“I see my child about to die every day.”
That’s what one despondent mother told me when she phoned looking for help for her teenage boy; all she wanted was for her son to get out of the drug game.
Tattoos, the smoke-blackened lips and sagging pants were the in-the-face reality experienced by this mother. “He’s wearing the uniform of someone going to die,” she told me.
A haircut, pulling up of pants and hiding tattoos can give a parent hope. Providing a young man with a mentor who doesn’t remind him of the streets can provide even more.
By not acknowledging the reality that parents see, we deny them of their truth, experiences and raw emotions stemming from the visible clues to a fate they’ve seen before.Join the conversation later on Andre Perry’s radio show, “Free College,” hosted Tuesdays on WBOK1230 in New Orleans at 3pm Central/4pm Eastern 504.260.9265.
Death has a uniform.
Mothers especially are desperate for any visible sign of change.
But the source of the pain is much farther upstream than hair and tattoos present to parents. We must acknowledge what parents see, but responsible solutions must attend to what parents don’t see.
Education reform has a habit of shaming the things directly in parents’ faces as a way to justify “solutions” for problems. Horrible teachers, pitiful students and bad parents are readily blamed and shamed.
As a black person, I understand how loving families and community members, who have a son or daughter on the verge, develop the willingness to put up a child (and black teachers) for shaming. Our hair is too nappy, skin too dark and lips and noses are too big to be beautiful (white). So we straighten, lighten and cut our way to acceptability. Black folk have adjusted to being shamed into submission.“A haircut didn’t save Trayvon Martin.”
Accepting shame as a strategy for “progress” has made it hard for parents to differentiate whether outward appearances are either symptoms or causes of a seemingly inescapable world of strife, gunshots, and addiction. Tattoos, dreadlocks, rap music, sagging pants and smoke-blackened lips blare in an echo chamber of self-loathing.
Consequently, we beg for our children to respect (ingratiate themselves to) police, sit quietly in school, put on bow ties and cut off locks, cornrows and braids. Similarly, we would have our black teachers fired or vilified.
We rationalize that a shamed child who has submitted to an acceptable role is better than a dead child.
Who can argue with those options?
A haircut didn’t save Trayvon Martin. I can easily argue that suspension policies and stand your ground rules removed his right to live in his blackness.
Cutting hair, making students walk on white lines or teaching them how to be a man are no solutions for core problems of gun accessibility, poverty, segregated housing, and under-resourced schools.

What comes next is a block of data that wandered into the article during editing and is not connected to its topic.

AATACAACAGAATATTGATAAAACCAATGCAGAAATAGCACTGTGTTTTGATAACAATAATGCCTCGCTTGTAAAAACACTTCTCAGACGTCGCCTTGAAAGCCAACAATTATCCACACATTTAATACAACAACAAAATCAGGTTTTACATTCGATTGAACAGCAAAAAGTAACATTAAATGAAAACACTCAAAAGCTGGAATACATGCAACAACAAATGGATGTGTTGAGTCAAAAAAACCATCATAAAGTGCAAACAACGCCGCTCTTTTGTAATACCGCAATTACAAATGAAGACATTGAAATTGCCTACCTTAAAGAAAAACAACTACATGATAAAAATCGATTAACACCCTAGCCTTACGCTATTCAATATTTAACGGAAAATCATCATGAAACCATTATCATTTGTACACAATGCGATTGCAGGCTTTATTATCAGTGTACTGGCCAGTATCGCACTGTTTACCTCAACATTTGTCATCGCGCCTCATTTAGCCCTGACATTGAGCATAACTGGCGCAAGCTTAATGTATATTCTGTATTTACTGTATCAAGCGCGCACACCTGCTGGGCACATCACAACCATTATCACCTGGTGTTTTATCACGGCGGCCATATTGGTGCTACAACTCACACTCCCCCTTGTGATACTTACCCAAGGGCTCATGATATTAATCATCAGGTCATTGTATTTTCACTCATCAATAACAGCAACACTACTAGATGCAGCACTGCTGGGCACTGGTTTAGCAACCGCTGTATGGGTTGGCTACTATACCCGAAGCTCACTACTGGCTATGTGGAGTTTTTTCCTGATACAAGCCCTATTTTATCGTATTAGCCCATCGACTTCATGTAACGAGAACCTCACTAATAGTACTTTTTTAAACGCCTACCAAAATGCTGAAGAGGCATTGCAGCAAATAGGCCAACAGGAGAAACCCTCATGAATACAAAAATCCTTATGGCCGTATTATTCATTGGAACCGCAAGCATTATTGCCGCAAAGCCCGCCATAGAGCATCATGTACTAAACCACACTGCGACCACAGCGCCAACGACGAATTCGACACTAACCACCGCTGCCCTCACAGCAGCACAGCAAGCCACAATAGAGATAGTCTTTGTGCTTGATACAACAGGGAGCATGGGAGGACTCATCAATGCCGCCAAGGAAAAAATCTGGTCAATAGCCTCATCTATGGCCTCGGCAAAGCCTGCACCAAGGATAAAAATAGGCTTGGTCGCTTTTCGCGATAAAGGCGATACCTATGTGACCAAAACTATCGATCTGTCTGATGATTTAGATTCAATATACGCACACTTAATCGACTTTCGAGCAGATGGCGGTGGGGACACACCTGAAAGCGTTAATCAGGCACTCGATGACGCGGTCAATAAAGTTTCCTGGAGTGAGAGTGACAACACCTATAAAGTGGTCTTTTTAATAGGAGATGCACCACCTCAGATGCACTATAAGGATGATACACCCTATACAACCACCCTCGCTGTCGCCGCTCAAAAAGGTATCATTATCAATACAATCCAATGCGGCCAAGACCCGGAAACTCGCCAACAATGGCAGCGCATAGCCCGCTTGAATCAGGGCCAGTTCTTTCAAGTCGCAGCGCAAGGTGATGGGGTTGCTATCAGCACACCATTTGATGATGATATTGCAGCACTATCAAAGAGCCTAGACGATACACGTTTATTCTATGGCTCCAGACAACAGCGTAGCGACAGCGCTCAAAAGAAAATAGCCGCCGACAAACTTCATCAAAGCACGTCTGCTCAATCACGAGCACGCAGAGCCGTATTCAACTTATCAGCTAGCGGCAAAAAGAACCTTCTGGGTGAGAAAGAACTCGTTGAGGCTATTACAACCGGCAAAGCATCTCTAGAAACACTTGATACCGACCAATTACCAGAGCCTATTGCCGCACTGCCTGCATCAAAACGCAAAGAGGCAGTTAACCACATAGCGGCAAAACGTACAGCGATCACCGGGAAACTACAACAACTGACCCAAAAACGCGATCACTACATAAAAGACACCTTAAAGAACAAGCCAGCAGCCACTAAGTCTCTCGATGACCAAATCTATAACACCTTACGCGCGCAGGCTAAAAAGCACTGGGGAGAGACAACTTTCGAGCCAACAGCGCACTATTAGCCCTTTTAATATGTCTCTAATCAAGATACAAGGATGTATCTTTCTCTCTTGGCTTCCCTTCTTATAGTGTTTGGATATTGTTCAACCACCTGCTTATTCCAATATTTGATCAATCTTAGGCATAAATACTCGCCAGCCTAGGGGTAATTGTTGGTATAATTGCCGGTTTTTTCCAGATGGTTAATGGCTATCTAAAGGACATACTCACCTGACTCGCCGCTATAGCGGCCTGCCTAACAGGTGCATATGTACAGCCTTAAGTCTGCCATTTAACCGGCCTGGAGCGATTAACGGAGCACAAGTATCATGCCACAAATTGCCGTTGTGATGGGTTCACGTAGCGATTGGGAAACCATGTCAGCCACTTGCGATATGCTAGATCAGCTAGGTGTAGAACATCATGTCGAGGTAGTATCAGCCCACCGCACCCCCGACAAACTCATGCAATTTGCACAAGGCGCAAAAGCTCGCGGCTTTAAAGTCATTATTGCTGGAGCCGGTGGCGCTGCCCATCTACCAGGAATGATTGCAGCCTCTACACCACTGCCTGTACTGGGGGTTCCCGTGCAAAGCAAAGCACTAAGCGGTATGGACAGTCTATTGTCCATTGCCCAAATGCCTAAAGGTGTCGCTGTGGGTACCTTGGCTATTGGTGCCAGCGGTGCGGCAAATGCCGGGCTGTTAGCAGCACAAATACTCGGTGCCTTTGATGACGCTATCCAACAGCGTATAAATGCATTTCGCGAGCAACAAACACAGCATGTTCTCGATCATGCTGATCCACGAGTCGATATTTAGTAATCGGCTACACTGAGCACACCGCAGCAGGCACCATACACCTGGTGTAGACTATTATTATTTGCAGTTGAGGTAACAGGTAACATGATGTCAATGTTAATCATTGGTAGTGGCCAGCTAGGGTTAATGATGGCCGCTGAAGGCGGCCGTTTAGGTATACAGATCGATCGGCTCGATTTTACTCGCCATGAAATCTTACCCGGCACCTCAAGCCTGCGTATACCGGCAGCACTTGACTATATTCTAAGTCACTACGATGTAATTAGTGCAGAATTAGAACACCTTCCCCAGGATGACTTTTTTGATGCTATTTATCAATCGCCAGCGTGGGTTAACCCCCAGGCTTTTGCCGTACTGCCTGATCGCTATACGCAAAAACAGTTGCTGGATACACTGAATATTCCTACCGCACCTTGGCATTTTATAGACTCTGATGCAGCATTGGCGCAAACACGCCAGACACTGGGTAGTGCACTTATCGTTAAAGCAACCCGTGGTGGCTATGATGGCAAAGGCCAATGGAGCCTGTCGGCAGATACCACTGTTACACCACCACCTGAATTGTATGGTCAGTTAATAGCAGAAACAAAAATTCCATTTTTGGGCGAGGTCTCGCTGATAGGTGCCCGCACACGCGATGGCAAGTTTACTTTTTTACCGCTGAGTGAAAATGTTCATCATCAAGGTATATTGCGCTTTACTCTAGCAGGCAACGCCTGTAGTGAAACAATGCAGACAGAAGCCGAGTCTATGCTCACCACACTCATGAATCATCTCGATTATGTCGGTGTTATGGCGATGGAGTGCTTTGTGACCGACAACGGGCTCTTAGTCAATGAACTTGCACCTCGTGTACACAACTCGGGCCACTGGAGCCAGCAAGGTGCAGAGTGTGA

In education, the popularity of boot camps, soft-skills training, expulsion and suspension are signs that educators are waving the white flag to more significant barriers to students’ academic success.
Choice advocates clutch onto breaking up attendance zones as an end goal instead of building quality schools in each neighborhood just as parents hold on to bootstrapping because educators have labeled the strongest predictors of academic success as “out of our control.”
The instruction a student received the prior year, family income and zip code (residential segregation) are still some of the biggest problems searching for a boot camp.
Prior academic achievement has always had more influence than psychological variables on whether one persists in school or colleges. In one study, “prior academic achievement measures and psychological variables in combination accounted for 17 percent of the variance in students’ university GPA scores. The sole contribution of psychological variables was 4 percent.”
It’s not complicated but it’s hard. We need to maximize conditions for quality teaching, retain effective teachers, implement rigorous curricula and make sure enough human power is in the building.
Reforms laid in frames that cast negative views of black children aren’t really reforms. They are makeovers of the same ugly stereotypes that justify not giving schools and students what they need. They also keep those who believe in stereotypes in business.
Steve Perry’s controversial tweet
Social media erupted last week when Steve Perry of the National Mentoring Camp for Young Men’s tweeted: “I witnessed 200 boys VOLUNTARILY cut dreads, braids & unkept frosh bc @IAmSteveHarvey @USArmy connected aesthetics to success. Powerful.”
The reason why Steve Perry’s affection of the hair offing is so divisive is that people urgently want change. But real changes require much more than Steve Perry seemingly has to offer.
Steve Perry’s tweet was troubling.
It speaks directly to the pathologizing of blackness that also comes through in school policies that seek to make low-income folk middle class without giving them middle class money. There is no empirical evidence that hair is related to success of any kind let alone academic.
There’s no shortage of criticism of Steve Perry.
More importantly, there’s also no shortage of desperation.
We need to address upstream issues that are clouded by the chaos and shame black parents and students face every day.
Arguing with those who provide short-term relief is as useful as cutting hair.